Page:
It was perhaps an odd — yet understandable — friendship. He was 30 years her senior, old enough to be her dad. Yet she was glad he wasn’t, as her track record with father-daughter relationships was abysmal, fraught with conflict and misunderstanding.
She knew he understood from the moment she really started to pay attention to his lyrics. Even the ones that weren’t profoundly personal still carried a quality that allowed the listener, if they read between the lines and paid attention to the nuances of language and tone and breath, to construct an idea of who he was. The tip of the iceberg, so to speak, but it was there for those who were willing to listen closely.
She wrote to him when she was 18 or 19, a long letter crafted carefully one night at her desk in the dark (save for a lamp) as she listened to an old cassette tape that her dad used to keep in the truck. It took several hours, a time period over the course of which the lined paper acquired many scratched-out words and splotches of blurred ink from the warm, salty tears that inevitably came with composing something so charged. She recalled there being a container of fruit-on-the-bottom fat-free sugar-free blueberry yoghurt on the desk next to her, frozen rock-hard in the freezer for several hours and eaten carefully with a plastic knife so as to make it last as long as possible. She felt both ridiculous and giddy about the letter, spilling thoughts and feelings onto the paper that she’d never shared with anyone before, confident that he’d somehow understand them.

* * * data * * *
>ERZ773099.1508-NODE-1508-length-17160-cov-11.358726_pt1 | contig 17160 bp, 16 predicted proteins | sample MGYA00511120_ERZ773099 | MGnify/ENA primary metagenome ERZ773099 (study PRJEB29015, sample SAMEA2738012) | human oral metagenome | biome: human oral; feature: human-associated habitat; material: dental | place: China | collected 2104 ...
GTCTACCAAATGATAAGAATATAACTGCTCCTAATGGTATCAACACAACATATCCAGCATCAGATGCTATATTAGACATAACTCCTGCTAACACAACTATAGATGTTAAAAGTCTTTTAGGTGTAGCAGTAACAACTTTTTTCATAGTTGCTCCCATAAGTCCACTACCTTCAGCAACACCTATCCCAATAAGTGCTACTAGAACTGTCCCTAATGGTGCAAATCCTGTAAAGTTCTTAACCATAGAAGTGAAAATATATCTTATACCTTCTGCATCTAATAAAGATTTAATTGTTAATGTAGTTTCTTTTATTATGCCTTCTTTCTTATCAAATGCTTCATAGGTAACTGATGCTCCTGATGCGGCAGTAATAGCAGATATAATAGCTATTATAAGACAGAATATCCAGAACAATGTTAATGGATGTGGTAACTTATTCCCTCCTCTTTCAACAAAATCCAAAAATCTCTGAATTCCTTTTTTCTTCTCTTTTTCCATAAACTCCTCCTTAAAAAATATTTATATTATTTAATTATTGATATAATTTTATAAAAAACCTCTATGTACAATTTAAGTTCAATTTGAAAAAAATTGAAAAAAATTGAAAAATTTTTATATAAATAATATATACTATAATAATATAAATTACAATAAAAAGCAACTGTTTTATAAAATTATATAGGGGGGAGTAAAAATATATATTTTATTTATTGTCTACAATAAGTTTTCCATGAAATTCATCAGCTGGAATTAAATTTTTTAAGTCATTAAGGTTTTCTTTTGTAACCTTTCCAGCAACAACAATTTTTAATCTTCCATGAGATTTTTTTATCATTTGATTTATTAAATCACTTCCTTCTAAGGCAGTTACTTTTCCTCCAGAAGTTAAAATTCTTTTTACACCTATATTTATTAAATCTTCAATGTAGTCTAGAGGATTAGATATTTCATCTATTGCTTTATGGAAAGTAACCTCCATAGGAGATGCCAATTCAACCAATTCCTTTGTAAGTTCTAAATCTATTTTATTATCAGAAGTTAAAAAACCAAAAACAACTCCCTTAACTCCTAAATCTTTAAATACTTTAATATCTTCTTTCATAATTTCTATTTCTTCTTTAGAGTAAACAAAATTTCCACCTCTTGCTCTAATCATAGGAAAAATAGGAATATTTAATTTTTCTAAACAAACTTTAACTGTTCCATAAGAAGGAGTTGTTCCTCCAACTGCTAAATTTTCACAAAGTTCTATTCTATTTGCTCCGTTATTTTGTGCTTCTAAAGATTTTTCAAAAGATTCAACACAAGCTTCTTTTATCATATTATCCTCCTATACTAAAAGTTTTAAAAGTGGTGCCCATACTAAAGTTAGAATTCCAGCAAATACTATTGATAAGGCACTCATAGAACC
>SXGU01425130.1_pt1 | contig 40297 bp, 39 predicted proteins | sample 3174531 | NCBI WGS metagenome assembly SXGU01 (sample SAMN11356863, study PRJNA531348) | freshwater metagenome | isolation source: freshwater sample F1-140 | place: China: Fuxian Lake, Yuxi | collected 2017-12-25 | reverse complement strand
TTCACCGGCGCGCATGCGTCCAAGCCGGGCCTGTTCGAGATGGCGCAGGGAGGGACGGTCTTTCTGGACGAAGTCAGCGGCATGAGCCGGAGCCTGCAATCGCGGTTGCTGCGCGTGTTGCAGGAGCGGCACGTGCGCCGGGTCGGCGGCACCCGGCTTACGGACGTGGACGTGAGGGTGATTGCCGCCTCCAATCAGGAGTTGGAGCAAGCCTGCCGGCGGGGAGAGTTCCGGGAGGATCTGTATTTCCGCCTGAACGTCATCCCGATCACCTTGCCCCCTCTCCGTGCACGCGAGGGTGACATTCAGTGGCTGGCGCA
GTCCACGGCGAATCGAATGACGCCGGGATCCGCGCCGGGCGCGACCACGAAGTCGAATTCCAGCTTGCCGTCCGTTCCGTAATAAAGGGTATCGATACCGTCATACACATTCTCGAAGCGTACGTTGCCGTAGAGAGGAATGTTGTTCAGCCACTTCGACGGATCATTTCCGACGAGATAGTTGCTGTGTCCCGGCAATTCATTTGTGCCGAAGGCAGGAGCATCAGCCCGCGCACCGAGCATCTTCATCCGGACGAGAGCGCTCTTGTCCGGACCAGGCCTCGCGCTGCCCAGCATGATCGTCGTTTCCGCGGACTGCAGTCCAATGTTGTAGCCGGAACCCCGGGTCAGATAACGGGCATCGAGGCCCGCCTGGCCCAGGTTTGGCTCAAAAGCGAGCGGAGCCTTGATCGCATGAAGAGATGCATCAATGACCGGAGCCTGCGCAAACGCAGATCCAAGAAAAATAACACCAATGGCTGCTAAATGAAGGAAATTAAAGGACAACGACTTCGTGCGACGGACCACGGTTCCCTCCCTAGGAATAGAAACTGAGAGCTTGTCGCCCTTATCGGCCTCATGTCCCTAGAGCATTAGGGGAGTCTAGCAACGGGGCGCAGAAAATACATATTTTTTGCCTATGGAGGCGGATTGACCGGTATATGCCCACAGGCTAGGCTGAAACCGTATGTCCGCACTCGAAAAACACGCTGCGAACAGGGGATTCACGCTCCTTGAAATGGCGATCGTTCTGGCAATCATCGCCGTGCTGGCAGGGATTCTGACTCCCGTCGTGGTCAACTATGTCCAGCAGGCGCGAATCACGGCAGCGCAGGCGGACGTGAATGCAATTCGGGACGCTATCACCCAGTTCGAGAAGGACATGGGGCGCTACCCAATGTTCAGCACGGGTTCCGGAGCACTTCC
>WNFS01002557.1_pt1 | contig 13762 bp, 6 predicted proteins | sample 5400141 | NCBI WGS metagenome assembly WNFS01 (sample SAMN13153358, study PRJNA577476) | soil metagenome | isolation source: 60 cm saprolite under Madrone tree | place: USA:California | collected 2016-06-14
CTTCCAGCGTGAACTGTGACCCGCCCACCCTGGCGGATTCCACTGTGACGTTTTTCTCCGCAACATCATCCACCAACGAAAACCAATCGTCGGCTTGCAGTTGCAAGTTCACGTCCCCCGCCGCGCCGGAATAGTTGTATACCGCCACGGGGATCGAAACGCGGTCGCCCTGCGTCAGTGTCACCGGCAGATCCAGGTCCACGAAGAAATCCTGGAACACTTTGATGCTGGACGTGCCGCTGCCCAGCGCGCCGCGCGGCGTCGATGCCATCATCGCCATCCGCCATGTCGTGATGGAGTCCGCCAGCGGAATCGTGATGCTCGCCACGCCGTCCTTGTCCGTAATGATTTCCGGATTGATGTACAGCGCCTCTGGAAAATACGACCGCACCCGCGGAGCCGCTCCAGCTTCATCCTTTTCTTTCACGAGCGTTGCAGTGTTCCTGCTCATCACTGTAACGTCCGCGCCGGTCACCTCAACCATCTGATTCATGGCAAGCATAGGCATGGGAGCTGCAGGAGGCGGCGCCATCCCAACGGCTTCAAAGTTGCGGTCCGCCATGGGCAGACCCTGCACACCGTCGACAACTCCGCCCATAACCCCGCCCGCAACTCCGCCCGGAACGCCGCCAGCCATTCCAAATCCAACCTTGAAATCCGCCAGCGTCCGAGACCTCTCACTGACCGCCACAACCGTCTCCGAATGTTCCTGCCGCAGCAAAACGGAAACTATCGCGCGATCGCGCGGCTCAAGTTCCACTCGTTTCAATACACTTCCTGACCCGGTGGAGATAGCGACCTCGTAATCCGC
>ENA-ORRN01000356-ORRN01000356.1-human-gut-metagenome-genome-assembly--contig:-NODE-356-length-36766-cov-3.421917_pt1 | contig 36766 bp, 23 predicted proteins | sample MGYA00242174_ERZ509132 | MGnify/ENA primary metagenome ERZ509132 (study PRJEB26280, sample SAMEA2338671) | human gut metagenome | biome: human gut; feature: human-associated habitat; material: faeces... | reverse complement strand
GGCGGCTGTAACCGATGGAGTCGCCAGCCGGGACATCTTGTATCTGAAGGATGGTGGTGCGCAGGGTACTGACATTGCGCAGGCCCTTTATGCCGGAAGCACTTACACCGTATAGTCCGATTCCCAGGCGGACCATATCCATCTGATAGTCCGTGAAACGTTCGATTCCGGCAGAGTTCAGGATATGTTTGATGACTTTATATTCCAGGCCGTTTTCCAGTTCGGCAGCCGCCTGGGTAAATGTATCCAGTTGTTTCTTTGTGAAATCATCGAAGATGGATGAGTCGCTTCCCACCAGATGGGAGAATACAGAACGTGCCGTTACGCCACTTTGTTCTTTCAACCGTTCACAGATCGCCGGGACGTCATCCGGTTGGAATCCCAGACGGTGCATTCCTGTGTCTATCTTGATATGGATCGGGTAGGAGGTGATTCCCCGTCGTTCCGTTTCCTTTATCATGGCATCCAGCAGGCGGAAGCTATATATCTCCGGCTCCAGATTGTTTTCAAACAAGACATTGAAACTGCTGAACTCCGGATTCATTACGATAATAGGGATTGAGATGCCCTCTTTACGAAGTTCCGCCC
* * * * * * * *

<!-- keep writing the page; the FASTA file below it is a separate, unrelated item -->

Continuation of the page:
She never sent it. Partly because she didn’t have an address, but also because who on earth sent something like that to someone they’d never met in person?
It was about six or seven years later, a day after her 25th birthday, when the friendship became real. Eventually she told him about her letter, albeit not in detail because it still seemed a little odd. She’d been right, though; he understood. It was the sort of understanding shared by those who’d lost pieces of themselves somewhere along the way, and had tried in vain to fill the holes with slow, well-intentioned self-destruction. Often too many words didn’t seem necessary, and she didn’t like to burden him with them anyway. The hugs and the “Hey, kiddo,” kept her going. And the music, of course. Always the music. She liked to imagine that someday she’d plant ‘A Row of Small Trees’ of her own.